W3C-compliant implementation and RapidXML isn't one.

 I think a much more fertile approach is to operate on a forward range,  
 perhaps assuming bufferized input. That way I can start parsing as soon  
 as the first buffer gets filled. Not to mention that the end result will  
 use much less memory. Plenty of the XML data stream is indents, spaces,  
 and markup -- there's no reason to copy all this into memory.

 To sum up, I belive memory and overlapping I/O latencies with parsing  
 effort are pivotal.

 Please comment on this.

Here is how I would approach it (without doing any research). First, we need a buffered I/O system where you can easily access and manipulate the buffer. I have proposed one a few months ago in this NG. Second, I'd implement the XML lib as a range where "front()" gives you an XMLNode. If the XMLNode is an element, it will have eager access to the element tag, and lazy access to the attributes and the sub-nodes. Each XMLNode will provide a forward range for the child nodes. Thus you can "skip" whole elements in the stream by popFront'ing a range, and dive deeper via accessing the nodes of the range. I'm unsure how well this will work, or if you can accomplish all of it without reallocation (in particular, you may need to store the element information, maybe via a specialized member function?). -Steve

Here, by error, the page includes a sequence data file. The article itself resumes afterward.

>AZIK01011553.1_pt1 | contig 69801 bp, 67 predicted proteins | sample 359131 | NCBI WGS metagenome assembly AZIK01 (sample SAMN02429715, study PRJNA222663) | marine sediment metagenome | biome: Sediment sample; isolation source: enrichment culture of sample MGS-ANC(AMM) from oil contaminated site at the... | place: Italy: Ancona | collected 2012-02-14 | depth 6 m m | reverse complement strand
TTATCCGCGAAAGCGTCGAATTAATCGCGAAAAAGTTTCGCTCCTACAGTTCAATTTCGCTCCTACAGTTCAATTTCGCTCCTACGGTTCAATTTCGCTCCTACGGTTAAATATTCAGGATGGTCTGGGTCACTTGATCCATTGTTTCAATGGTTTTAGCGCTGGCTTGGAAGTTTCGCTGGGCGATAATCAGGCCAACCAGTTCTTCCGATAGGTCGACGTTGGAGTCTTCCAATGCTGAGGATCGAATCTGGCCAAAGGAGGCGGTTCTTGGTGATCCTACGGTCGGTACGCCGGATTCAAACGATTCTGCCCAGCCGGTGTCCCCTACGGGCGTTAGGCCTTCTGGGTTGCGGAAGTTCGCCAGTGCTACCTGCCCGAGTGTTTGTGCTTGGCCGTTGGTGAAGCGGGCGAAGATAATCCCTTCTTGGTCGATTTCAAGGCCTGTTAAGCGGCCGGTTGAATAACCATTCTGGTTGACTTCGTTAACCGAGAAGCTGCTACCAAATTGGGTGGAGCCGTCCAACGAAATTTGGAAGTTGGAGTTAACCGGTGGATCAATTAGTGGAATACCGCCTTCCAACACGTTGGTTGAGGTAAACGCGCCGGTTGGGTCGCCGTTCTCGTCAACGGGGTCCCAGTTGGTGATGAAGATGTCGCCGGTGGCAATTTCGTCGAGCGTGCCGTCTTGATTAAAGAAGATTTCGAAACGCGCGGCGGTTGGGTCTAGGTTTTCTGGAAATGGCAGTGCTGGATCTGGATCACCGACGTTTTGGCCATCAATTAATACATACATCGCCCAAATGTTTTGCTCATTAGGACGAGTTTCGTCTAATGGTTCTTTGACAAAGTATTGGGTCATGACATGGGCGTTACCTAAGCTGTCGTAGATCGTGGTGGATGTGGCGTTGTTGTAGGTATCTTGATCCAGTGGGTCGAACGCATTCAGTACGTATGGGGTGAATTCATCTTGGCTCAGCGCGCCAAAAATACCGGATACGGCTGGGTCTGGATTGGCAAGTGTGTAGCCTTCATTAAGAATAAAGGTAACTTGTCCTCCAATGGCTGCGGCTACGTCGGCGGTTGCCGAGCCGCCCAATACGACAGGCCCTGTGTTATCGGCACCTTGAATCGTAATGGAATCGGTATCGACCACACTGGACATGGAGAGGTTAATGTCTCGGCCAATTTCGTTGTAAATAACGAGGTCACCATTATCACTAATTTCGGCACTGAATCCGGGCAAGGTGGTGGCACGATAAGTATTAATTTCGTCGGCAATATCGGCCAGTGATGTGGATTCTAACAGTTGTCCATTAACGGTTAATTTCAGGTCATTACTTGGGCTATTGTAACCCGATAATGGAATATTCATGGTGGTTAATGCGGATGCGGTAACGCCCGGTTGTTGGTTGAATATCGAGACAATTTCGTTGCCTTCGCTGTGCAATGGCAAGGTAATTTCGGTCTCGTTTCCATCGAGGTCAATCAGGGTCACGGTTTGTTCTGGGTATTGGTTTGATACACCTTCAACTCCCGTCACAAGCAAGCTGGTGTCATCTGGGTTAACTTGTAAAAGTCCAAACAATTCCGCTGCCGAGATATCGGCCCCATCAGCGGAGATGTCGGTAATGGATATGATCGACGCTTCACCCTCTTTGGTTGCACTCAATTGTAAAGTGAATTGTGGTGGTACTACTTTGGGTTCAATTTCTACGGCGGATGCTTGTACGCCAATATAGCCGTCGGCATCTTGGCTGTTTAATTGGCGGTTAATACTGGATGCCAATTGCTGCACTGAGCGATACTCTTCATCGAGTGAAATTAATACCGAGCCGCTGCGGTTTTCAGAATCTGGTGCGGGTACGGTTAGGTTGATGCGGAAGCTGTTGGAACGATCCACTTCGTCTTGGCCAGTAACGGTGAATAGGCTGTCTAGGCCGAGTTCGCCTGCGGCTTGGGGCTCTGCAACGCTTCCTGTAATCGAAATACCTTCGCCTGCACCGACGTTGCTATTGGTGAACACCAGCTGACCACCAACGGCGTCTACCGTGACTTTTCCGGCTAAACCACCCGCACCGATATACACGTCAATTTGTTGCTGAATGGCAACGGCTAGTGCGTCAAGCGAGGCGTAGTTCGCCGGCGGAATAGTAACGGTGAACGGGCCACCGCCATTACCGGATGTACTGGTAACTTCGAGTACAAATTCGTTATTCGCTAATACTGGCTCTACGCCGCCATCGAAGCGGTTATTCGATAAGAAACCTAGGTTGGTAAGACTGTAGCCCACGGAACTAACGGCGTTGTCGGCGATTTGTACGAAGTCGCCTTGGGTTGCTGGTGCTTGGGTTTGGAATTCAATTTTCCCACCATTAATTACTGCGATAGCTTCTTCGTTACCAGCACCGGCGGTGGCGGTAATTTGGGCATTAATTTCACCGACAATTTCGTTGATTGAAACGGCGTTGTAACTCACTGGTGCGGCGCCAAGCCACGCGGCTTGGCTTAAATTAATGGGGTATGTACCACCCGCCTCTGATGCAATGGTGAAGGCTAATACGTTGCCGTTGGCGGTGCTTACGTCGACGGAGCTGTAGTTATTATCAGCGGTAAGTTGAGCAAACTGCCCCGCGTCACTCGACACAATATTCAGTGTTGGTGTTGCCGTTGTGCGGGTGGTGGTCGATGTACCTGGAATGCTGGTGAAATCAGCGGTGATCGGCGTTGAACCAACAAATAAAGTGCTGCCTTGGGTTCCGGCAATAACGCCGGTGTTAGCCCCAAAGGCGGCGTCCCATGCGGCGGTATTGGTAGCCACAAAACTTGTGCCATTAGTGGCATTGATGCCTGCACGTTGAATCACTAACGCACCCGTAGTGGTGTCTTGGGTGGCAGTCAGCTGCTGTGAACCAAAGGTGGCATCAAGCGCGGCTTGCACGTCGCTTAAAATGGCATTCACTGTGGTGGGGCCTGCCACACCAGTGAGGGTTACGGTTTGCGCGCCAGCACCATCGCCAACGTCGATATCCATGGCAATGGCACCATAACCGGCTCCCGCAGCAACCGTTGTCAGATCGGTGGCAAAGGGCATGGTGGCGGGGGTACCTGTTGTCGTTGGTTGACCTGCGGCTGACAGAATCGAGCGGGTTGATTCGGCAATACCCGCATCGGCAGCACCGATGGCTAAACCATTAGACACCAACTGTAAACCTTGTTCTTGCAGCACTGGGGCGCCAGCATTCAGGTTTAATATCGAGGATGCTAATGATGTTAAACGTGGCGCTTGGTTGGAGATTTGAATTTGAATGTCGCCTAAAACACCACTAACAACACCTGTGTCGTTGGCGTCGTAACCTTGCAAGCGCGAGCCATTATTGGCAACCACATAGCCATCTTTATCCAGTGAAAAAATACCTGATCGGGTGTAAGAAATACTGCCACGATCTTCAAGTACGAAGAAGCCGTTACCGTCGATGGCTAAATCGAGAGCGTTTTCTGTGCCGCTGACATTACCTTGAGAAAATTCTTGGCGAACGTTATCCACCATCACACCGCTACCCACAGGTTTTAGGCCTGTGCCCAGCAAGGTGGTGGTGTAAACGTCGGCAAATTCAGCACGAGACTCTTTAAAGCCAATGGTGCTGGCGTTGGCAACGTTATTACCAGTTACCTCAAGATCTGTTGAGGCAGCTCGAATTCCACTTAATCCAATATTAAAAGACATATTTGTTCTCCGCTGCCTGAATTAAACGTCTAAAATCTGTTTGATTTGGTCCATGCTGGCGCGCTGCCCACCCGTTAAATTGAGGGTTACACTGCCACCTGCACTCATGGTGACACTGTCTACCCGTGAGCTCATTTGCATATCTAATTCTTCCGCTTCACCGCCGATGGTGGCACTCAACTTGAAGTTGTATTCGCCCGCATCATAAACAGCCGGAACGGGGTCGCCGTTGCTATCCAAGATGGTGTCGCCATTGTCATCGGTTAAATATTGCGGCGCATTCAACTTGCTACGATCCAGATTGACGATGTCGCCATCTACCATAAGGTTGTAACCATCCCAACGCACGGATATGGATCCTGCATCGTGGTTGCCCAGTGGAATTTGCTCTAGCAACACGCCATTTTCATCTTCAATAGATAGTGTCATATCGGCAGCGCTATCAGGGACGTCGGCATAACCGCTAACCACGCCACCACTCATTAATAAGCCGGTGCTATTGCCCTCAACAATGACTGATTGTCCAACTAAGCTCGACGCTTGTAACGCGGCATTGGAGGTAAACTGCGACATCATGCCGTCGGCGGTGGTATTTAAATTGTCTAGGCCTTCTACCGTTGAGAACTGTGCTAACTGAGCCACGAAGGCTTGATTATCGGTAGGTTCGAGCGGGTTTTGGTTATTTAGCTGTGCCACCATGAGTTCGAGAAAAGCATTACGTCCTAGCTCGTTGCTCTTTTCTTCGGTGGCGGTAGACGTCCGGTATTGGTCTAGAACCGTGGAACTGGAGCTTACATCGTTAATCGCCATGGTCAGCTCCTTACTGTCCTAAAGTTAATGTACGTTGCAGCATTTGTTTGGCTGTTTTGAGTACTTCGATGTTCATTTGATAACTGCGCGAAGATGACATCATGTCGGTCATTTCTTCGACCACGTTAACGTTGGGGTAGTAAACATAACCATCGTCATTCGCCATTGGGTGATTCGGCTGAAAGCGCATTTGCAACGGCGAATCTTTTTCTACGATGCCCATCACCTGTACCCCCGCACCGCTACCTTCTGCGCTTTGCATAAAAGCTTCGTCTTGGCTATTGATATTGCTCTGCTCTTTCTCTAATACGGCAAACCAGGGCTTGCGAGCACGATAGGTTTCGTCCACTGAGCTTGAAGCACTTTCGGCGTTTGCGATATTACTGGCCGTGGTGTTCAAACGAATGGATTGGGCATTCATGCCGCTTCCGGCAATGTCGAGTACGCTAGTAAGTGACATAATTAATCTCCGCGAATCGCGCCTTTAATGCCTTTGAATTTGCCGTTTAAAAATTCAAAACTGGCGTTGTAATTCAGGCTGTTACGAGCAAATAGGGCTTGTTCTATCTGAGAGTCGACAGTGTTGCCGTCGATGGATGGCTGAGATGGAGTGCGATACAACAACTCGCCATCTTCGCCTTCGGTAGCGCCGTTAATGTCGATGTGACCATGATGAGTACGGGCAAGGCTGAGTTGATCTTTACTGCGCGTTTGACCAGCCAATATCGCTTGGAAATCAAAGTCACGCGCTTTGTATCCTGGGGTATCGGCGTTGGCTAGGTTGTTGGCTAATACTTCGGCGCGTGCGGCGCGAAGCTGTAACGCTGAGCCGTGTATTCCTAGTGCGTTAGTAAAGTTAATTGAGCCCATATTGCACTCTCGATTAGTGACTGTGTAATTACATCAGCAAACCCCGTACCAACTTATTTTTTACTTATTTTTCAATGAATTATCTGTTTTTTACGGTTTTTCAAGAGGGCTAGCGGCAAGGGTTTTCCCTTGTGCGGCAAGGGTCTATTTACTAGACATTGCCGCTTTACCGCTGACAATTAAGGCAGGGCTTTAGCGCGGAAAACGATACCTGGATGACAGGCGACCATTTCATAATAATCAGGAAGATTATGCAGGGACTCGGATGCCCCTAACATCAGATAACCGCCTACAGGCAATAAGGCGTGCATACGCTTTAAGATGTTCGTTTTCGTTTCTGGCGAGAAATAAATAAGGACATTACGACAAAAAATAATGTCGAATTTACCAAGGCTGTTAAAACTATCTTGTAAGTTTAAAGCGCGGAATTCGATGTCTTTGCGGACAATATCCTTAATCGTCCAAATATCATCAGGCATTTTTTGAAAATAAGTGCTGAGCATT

Feb 04 2011
parent spir <denis.spir gmail.com> writes:
On 02/09/2011 01:16 AM, Tomek Sowiński wrote:
 Steven Schveighoffer napisał:

 The design I'm thinking is that the node iterator will own a buffer. One
 consequence is that the fields of the current node will point to the
 buffer akin to foreach(line; File.byLine), so in order to lift the input
 the user will have to dup (or process the node in-place). As new nodes
 will be overwritten on the same piece of memory, an important trait of
 the design emerges: cache intensity. Because of XML namespaces I think
 it is necessary for the buffer to contain the current node plus all its
 parents.

That might not scale well. For instance, if you are accessing the 1500th child element of a parent, doesn't that mean that the buffer must contain the full text for the previous 1499 elements in order to also contain the parent? Maybe I'm misunderstanding what you mean.